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3 Ways to Support a Loved One in Addiction Recovery

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When your family member or close friend decides to enter an addiction recovery program, it can be a challenging and emotional time. Many friends and family members of people who are facing addiction issues fall into negative self-talk, feeling guilty and dwelling on what they could have done to help someone from getting to the point that they need professional recovery. However, the addiction recovery journey should be a very hopeful and positive process for everyone involved. Here are three key ways you can be supportive of your loved one as they undergo addiction recovery.

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1. Understand Their Addiction

Addiction takes many shapes, and each person arrives at their substance misuse, co-occurring disorder or mental trauma in a different way. To truly accept what your loved one is going through objectively, you need an appreciation of what they are going through. For example, someone with PTSD and co-occurring substance abuse will have a very different recovery experience from someone who needs therapy for a compulsive behavior such as gambling.

Some people are better at hiding the symptoms of their addiction, which may provide a semblance of normalcy over time. That’s why it’s essential for caring friends and family members to learn about the common signs of your loved one’s issue, including how you can identify any setbacks in the progress of their treatment.

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2. Support Their Decision to Enter Addiction Recovery

The Substance Abuse and Mental Health Services Administration (SAMHSA) has identified community as one of the pillars to successful addiction recovery. According to SAMHSA, community is “having relationships and social networks that provide support, friendship, love and hope.” What does that mean for you? Well, while the person undergoing addiction recovery must initiate the process and commit to carrying out the active hard work on their own, it is impossible to overstate the importance of a supportive, loving and non-judgmental group of friends and family.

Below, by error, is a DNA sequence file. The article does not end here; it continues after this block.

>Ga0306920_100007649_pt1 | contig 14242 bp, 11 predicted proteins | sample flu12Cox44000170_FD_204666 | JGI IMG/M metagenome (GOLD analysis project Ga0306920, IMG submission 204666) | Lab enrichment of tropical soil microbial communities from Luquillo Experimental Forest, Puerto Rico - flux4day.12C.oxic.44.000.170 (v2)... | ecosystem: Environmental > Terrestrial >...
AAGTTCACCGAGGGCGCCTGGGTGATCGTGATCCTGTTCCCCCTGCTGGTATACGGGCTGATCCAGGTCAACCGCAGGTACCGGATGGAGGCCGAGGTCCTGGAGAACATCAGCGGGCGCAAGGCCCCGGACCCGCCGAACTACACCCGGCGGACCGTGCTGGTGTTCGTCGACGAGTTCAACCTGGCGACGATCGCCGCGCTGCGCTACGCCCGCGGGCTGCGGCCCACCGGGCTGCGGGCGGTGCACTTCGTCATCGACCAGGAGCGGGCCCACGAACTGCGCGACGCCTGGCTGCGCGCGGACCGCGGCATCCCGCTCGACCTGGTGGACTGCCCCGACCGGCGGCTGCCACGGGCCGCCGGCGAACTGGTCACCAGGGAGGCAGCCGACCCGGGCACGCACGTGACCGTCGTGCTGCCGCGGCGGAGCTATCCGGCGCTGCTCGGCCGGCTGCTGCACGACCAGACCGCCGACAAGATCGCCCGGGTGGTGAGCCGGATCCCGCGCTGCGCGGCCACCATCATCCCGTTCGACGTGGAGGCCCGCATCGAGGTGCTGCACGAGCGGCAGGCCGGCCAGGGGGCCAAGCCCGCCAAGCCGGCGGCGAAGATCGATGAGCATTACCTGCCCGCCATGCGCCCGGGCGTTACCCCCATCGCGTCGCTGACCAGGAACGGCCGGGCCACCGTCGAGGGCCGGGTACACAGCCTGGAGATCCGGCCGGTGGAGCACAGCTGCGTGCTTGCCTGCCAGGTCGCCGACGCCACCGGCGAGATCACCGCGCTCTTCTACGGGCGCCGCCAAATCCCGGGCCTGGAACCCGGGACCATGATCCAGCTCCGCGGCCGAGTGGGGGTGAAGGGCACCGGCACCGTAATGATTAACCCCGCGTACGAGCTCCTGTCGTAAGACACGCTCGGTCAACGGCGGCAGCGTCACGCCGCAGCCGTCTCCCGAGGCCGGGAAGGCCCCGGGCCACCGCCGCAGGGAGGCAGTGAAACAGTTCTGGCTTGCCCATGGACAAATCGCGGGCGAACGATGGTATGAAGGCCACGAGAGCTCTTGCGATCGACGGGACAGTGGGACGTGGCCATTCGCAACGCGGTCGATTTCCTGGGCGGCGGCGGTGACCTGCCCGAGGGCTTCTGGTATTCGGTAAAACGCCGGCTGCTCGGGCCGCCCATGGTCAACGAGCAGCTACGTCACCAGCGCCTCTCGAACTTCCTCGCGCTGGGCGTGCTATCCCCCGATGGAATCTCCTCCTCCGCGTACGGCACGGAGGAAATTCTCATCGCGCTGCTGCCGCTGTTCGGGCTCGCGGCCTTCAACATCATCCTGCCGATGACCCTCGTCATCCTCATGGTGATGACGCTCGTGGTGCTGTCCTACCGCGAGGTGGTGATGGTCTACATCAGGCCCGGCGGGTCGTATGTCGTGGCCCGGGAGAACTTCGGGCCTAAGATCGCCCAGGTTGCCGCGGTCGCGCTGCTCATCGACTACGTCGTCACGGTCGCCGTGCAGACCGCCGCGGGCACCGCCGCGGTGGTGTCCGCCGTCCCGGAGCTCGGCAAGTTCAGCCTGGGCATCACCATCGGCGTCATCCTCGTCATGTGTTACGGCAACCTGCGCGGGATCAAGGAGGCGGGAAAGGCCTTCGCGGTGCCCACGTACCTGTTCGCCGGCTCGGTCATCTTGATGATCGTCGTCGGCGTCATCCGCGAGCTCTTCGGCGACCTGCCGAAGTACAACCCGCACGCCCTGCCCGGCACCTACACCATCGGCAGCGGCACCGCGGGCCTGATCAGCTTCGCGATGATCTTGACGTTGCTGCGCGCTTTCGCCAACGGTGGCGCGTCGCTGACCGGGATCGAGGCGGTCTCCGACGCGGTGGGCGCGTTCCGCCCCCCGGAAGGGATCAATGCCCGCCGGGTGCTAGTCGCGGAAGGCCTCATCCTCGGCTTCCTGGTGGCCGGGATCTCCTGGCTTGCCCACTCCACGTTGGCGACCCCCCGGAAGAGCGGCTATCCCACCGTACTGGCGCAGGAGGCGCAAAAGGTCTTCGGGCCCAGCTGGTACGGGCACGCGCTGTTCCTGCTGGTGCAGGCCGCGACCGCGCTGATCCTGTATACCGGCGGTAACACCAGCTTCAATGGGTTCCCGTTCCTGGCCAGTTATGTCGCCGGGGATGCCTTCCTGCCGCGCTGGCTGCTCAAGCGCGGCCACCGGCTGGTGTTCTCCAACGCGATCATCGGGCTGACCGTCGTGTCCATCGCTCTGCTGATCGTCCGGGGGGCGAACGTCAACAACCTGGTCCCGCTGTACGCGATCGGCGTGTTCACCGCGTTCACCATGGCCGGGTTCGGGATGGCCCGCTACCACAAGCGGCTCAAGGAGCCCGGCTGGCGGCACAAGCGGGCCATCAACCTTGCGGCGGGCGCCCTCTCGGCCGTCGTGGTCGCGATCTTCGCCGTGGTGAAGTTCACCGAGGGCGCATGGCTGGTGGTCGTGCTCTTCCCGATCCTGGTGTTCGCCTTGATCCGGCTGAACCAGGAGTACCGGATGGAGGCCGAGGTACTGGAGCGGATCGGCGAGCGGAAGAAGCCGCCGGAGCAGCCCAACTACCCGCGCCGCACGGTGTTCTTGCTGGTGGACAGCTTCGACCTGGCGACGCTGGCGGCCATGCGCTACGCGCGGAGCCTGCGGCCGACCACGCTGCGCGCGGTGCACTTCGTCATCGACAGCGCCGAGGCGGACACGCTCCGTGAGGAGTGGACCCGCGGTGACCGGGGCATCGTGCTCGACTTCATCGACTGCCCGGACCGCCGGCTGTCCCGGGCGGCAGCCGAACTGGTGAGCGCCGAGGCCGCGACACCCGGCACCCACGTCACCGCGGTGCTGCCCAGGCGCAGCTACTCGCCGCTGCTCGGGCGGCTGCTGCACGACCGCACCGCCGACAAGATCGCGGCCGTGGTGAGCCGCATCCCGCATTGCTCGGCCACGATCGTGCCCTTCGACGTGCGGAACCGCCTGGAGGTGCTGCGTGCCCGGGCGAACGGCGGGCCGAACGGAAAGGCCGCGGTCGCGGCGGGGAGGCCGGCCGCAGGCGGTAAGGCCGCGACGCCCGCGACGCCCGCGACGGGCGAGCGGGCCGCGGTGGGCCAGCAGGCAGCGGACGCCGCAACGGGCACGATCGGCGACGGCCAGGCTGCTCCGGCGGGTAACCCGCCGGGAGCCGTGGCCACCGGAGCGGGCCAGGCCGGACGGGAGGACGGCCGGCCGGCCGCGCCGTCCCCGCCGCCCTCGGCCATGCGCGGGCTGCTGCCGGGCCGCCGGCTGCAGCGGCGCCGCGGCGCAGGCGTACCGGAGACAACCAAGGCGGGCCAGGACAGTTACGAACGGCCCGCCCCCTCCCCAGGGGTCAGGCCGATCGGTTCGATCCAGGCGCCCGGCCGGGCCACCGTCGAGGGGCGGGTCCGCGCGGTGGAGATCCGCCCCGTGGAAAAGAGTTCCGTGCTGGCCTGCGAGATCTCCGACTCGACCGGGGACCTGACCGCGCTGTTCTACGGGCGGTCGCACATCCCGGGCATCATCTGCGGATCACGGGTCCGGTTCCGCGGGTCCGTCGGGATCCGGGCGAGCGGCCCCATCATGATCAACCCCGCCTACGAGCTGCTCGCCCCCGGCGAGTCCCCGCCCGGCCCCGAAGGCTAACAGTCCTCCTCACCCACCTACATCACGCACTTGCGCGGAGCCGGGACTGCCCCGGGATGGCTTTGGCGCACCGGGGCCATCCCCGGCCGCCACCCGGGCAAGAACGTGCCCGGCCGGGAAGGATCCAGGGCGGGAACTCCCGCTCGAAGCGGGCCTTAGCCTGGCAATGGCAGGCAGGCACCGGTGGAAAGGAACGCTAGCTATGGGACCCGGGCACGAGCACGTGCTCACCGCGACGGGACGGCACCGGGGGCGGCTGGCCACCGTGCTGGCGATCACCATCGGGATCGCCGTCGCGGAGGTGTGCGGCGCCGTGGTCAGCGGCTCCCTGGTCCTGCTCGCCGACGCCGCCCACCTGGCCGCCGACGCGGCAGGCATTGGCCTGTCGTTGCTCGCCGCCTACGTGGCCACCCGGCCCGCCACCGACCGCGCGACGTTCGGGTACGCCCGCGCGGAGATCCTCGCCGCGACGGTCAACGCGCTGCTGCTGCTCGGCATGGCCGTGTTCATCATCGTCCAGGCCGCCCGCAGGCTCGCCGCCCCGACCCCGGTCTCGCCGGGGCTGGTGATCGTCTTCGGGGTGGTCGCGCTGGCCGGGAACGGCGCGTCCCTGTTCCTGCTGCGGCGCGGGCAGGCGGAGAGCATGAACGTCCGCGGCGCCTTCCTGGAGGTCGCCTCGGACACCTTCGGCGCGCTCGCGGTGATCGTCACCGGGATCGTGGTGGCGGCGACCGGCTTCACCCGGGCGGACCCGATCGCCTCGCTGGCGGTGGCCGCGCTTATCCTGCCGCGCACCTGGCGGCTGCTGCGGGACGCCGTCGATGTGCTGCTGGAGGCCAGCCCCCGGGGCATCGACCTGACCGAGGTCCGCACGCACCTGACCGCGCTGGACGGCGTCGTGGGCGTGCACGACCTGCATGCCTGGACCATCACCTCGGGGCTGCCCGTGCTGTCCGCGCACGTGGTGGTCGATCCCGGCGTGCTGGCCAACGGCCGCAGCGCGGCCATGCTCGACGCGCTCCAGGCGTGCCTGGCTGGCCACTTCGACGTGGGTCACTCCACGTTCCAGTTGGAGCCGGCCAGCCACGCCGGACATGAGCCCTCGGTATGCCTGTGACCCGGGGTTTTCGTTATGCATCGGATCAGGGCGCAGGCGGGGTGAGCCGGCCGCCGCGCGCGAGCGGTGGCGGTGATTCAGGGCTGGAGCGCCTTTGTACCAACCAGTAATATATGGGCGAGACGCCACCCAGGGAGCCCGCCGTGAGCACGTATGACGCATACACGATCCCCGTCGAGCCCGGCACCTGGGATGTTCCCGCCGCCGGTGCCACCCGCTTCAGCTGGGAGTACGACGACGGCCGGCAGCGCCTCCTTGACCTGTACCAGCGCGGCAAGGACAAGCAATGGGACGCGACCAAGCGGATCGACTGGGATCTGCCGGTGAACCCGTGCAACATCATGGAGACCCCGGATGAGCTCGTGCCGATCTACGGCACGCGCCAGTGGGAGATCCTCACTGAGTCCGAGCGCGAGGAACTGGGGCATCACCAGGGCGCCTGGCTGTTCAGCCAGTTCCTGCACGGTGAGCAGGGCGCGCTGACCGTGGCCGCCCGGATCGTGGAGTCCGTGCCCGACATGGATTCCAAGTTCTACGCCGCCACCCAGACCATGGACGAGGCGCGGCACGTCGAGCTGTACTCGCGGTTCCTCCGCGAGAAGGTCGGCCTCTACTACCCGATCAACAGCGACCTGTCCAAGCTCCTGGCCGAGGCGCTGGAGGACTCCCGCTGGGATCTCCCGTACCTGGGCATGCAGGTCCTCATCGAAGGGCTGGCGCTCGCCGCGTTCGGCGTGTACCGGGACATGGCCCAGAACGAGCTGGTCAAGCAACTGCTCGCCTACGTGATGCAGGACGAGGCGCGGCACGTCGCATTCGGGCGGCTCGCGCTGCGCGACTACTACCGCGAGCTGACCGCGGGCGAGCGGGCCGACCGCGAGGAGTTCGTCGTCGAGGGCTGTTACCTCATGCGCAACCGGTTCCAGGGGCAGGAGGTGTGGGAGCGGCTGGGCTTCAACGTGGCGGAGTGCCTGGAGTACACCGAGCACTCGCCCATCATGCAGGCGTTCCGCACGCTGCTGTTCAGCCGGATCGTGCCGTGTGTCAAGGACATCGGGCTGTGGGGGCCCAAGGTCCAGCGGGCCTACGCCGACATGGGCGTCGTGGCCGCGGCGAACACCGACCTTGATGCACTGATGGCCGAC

3. Just Be There

Addiction and co-occurring disorders such as depression can be a tremendous burden on someone who suffers with these conditions. They may feel ashamed of having admitted that they need help with a problem. Sometimes, the best thing you can do to demonstrate love and sympathy is just to make yourself available. Calling just to say hello, or stopping by with takeout from their favorite restaurant, can go a long way toward showing how much you care.

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Disclaimer: Does not guarantee specific treatment outcomes, as individual results may vary. Our services are not a substitute for professional medical advice or diagnosis; please consult a qualified healthcare provider for such matters.


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Reviewed professionally for accuracy by:

Ryan Soave


Ryan Soave brings deep experience as a Licensed Mental Health Counselor, certified trauma therapist, program developer, and research consultant for Huberman Lab at Stanford University Department of Neurobiology. Post-graduation from Wake Forest University, Ryan quickly discovered his acumen for the business world. After almost a decade of successful entrepreneurship and world traveling, he encountered a wave of personal and spiritual challenges; he felt a calling for something more. Ryan returned to school and completed his Master’s Degree in Mental Health Counseling. When he started working with those suffering from addiction and PTSD, he found his passion. He has never looked back.

Written by:

Cayla Clark

Cayla Clark

Cayla Clark grew up in Santa Barbara, CA and graduated from UCLA with a degree in playwriting. Since then she has been writing on addiction recovery and psychology full-time, and has found a home as part of the Guardian Recovery team.

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